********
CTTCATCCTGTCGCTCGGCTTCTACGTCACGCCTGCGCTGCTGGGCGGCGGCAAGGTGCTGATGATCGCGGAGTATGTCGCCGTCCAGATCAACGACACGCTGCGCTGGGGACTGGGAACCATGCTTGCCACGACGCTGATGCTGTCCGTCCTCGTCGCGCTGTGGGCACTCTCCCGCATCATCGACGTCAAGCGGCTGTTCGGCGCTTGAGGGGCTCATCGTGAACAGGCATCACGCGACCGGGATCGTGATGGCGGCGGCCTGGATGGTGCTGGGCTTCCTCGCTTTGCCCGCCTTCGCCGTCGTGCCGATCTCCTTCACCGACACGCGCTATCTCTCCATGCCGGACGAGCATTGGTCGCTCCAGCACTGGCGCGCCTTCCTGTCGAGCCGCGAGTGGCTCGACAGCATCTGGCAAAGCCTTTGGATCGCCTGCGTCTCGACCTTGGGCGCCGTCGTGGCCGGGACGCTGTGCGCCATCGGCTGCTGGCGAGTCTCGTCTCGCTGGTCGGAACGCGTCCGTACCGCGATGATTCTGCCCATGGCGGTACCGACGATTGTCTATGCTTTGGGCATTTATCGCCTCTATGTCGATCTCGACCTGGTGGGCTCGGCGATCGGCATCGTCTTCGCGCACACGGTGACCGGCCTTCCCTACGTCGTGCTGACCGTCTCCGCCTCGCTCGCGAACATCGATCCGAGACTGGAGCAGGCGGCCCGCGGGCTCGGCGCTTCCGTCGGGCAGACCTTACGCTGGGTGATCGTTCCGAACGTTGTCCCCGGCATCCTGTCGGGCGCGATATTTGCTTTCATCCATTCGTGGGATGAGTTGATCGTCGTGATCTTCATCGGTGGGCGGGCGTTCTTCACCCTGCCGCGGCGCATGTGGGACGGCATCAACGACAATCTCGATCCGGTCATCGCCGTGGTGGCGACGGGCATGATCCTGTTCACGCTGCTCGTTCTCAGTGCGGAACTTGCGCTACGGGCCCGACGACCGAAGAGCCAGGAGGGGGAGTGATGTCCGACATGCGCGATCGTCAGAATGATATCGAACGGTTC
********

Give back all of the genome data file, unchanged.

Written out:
CTTCATCCTGTCGCTCGGCTTCTACGTCACGCCTGCGCTGCTGGGCGGCGGCAAGGTGCTGATGATCGCGGAGTATGTCGCCGTCCAGATCAACGACACGCTGCGCTGGGGACTGGGAACCATGCTTGCCACGACGCTGATGCTGTCCGTCCTCGTCGCGCTGTGGGCACTCTCCCGCATCATCGACGTCAAGCGGCTGTTCGGCGCTTGAGGGGCTCATCGTGAACAGGCATCACGCGACCGGGATCGTGATGGCGGCGGCCTGGATGGTGCTGGGCTTCCTCGCTTTGCCCGCCTTCGCCGTCGTGCCGATCTCCTTCACCGACACGCGCTATCTCTCCATGCCGGACGAGCATTGGTCGCTCCAGCACTGGCGCGCCTTCCTGTCGAGCCGCGAGTGGCTCGACAGCATCTGGCAAAGCCTTTGGATCGCCTGCGTCTCGACCTTGGGCGCCGTCGTGGCCGGGACGCTGTGCGCCATCGGCTGCTGGCGAGTCTCGTCTCGCTGGTCGGAACGCGTCCGTACCGCGATGATTCTGCCCATGGCGGTACCGACGATTGTCTATGCTTTGGGCATTTATCGCCTCTATGTCGATCTCGACCTGGTGGGCTCGGCGATCGGCATCGTCTTCGCGCACACGGTGACCGGCCTTCCCTACGTCGTGCTGACCGTCTCCGCCTCGCTCGCGAACATCGATCCGAGACTGGAGCAGGCGGCCCGCGGGCTCGGCGCTTCCGTCGGGCAGACCTTACGCTGGGTGATCGTTCCGAACGTTGTCCCCGGCATCCTGTCGGGCGCGATATTTGCTTTCATCCATTCGTGGGATGAGTTGATCGTCGTGATCTTCATCGGTGGGCGGGCGTTCTTCACCCTGCCGCGGCGCATGTGGGACGGCATCAACGACAATCTCGATCCGGTCATCGCCGTGGTGGCGACGGGCATGATCCTGTTCACGCTGCTCGTTCTCAGTGCGGAACTTGCGCTACGGGCCCGACGACCGAAGAGCCAGGAGGGGGAGTGATGTCCGACATGCGCGATCGTCAGAATGATATCGAACGGTTC